As we approach the Bank Holiday Weekend, CEO of Irish Water Safety John Leech reminds swimmers, surfers and all beach users of the little sandy coloured fish that lives in the sea on our beaches. It spends most of the time buried under the sand with just its venomous black dorsal fin showing above the sandy bottom. It grows to a maximum length of 15 centimetres. They are found all round the Irish coast but only in sandy areas where the water is warm and shallow close to the mean low water tide line. There is a new moon on Tuesday and that will give us spring tides which means that swimmers and surfers will have to venture further out on the beach in to the area where the Weever live.
We advise the public to avoid swimming approximately one hour to two hours either side of low water to reduce the risk of stepping on them until the tides reverts back towards neaps later next week. The public should wear flip flops or sandals when walking on the beach close to Low Water.
Should a bather step on a weever fish then the pain is excruciating as the spines embed into the human flesh and discharge their poison.
The pain is at its most intense for the first two hours when the foot normally goes red and swells up, and then it may feel numb until the following day with irritation and pain that may last for up to two weeks. Sometimes, the spine breaks off in the foot and it will cause discomfort until it is removed. You won't see a Weever fish easily but you will know it's there if you are unfortunate enough to stand on one since its back has a defensive sting mechanism. The sting can be very painful but will not cause permanent damage.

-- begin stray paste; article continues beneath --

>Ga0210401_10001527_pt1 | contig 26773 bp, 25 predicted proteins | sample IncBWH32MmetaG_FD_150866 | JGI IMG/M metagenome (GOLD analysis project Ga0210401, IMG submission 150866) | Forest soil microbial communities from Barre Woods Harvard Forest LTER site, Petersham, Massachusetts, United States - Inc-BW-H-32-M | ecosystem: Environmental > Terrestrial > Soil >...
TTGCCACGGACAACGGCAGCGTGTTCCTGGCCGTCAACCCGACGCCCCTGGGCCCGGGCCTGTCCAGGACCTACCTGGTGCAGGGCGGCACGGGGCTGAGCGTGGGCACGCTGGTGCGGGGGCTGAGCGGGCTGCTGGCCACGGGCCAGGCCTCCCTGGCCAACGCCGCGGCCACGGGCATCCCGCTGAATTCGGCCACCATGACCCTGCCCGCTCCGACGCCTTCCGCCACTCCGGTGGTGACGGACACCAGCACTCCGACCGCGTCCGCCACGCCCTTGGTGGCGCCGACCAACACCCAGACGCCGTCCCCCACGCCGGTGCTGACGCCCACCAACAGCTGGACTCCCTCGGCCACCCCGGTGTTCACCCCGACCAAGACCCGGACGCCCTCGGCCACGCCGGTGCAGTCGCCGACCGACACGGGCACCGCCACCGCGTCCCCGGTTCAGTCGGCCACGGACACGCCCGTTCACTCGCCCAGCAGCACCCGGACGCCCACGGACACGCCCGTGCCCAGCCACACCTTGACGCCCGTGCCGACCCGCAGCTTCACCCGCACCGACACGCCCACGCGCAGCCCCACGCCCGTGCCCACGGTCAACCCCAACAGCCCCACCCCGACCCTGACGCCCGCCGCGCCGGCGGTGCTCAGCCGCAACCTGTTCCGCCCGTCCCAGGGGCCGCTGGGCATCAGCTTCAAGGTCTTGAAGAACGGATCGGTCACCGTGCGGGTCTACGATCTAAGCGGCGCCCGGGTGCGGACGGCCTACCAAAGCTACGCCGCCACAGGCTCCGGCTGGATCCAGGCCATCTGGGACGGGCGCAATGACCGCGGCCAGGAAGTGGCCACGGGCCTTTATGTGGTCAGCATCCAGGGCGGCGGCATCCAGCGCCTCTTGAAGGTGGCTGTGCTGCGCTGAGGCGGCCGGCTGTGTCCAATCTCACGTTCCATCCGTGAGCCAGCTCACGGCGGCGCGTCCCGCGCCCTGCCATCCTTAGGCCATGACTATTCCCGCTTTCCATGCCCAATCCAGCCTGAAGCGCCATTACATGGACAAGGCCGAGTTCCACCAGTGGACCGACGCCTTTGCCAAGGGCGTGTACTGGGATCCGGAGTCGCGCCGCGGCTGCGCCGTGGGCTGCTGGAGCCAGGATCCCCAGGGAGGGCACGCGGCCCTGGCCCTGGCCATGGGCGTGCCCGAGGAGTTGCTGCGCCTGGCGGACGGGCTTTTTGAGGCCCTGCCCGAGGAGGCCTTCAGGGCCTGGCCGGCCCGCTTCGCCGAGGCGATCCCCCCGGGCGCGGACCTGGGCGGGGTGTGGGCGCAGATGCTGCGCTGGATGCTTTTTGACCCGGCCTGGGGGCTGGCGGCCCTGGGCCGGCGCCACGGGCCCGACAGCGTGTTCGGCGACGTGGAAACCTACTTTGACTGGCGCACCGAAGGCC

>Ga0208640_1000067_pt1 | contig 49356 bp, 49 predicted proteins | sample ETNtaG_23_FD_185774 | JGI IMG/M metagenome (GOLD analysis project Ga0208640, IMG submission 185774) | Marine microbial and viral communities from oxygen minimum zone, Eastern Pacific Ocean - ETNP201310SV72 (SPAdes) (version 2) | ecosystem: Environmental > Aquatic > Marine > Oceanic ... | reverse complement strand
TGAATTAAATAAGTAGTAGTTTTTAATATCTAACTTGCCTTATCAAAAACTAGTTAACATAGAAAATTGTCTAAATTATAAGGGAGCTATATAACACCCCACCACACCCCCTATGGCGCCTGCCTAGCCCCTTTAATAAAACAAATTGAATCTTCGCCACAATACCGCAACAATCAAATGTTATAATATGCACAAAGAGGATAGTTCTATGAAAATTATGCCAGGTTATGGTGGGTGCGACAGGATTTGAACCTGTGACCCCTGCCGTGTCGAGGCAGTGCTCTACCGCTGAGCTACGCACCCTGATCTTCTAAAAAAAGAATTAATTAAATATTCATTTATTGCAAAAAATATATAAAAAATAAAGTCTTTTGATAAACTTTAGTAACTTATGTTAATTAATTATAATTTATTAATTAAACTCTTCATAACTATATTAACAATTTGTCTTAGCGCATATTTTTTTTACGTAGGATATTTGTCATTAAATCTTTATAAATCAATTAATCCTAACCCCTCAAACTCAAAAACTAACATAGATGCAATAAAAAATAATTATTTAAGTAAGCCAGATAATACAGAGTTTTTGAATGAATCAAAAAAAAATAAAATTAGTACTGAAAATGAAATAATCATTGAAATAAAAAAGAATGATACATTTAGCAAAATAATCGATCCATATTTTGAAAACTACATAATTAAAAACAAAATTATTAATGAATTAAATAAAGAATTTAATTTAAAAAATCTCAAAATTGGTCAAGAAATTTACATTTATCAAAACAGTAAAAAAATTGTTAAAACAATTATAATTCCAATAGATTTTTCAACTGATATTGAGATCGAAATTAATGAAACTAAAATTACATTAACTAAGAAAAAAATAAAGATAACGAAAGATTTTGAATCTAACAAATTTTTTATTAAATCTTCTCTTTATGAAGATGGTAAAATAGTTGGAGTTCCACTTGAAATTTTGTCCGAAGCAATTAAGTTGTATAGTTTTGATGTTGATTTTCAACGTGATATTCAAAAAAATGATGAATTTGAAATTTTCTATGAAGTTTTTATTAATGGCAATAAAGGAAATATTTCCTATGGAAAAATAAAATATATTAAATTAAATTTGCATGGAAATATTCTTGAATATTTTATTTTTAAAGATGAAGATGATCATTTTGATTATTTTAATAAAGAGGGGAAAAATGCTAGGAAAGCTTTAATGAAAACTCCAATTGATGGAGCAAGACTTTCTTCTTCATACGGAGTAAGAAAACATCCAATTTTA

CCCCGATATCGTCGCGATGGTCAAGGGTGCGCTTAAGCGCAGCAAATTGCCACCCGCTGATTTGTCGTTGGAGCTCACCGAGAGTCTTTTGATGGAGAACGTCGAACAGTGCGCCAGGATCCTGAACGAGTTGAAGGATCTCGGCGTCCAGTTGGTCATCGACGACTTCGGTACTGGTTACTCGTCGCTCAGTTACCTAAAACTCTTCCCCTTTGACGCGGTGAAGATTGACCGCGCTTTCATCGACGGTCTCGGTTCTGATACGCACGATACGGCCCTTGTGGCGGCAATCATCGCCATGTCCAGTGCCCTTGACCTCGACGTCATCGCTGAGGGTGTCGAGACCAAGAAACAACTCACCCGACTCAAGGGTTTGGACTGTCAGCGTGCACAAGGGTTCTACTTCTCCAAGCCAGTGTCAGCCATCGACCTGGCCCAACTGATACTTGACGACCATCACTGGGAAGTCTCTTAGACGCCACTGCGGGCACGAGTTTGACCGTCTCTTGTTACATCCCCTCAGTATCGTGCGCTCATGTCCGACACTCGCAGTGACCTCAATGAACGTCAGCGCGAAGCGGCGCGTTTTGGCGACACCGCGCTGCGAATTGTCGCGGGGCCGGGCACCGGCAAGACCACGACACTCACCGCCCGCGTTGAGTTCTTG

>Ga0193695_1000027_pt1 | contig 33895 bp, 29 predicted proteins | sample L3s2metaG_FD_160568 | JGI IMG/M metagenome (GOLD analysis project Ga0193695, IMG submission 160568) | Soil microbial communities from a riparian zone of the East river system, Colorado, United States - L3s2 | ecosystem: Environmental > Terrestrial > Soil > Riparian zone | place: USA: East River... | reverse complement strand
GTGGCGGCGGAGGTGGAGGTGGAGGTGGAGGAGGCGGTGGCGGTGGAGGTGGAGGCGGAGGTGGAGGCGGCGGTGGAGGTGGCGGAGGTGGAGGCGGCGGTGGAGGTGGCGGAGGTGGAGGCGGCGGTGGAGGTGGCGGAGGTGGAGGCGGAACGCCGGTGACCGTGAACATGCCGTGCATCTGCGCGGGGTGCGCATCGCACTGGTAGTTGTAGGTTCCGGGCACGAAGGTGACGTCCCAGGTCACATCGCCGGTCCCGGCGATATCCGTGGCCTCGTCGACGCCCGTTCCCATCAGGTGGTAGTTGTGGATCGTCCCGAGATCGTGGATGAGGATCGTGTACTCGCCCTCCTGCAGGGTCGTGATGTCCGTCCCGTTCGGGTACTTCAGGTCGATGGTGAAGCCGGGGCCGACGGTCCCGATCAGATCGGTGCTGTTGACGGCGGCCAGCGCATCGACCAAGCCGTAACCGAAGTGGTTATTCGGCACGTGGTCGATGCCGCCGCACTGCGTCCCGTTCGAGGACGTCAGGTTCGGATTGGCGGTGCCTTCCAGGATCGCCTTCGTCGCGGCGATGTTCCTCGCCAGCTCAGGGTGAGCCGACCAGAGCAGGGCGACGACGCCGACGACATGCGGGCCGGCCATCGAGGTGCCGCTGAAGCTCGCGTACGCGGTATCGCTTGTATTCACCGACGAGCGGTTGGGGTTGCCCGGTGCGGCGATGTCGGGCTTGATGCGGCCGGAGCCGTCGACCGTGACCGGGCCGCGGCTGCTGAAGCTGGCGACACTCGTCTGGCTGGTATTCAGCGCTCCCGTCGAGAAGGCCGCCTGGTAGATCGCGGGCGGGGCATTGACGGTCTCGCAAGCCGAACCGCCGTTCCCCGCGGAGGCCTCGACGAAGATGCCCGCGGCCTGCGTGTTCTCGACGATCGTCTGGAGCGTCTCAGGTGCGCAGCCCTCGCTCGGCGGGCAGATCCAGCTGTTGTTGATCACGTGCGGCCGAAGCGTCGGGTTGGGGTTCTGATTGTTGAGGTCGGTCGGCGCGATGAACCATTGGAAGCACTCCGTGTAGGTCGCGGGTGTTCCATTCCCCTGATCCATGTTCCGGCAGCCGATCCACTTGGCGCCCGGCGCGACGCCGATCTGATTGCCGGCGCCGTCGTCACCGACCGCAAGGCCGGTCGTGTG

One danger is that it can cause anaphylactic shock or allergic reaction to those who are vulnerable and people have been known to die.
People who have been stung could take painkillers and if they develop an allergic reaction to the sting, a course of antihistamines is recommended
Seek assistance from a lifeguard who are all qualified first aiders.
Aspivenin syringes can painlessly draw out poison from the wound.
If you are away from a beach with lifeguard support, as soon as possible get the area which has been stung, invariably the foot, into hot water, this increases the blood flow which assists natural cleaning and healing, the heat also helps to break down the poison. The water needs to be over 40 degrees Celsius to be of any benefit in breaking down the poison.
The poison is a type of protein and is heat labile. Most reports of stings occur during the month of August. This does not mean that this fish are particularly prevalent inshore during this month but merely reflects the greater numbers of bathers as the sea temperature reaches the highest of the year. The only death on record after someone being stung by a Weever occurred as long ago as 1927, when an angler suffered multiple stings whilst fishing off Dungeness in the UK.
The mouth itself is in an unusual position on its head, oblique and almost vertical and contains some of the most sharp and vicious looking teeth in the undersea world. Luckily it only reaches about 15 cm long.
The Weever has to be quick to catch is prey though, and for half a metre it has a fair turn of speed, before sinking to the sea floor. This fish does not have a swim bladder, the device used by most bony fish to keep buoyant.
The species found in shallow waters is called the Lesser Weever with the scientific name of Echiichthys vipera. The word 'weever' was first found used in the English language during the 17th century and comes from the Old northern French word 'wivre'.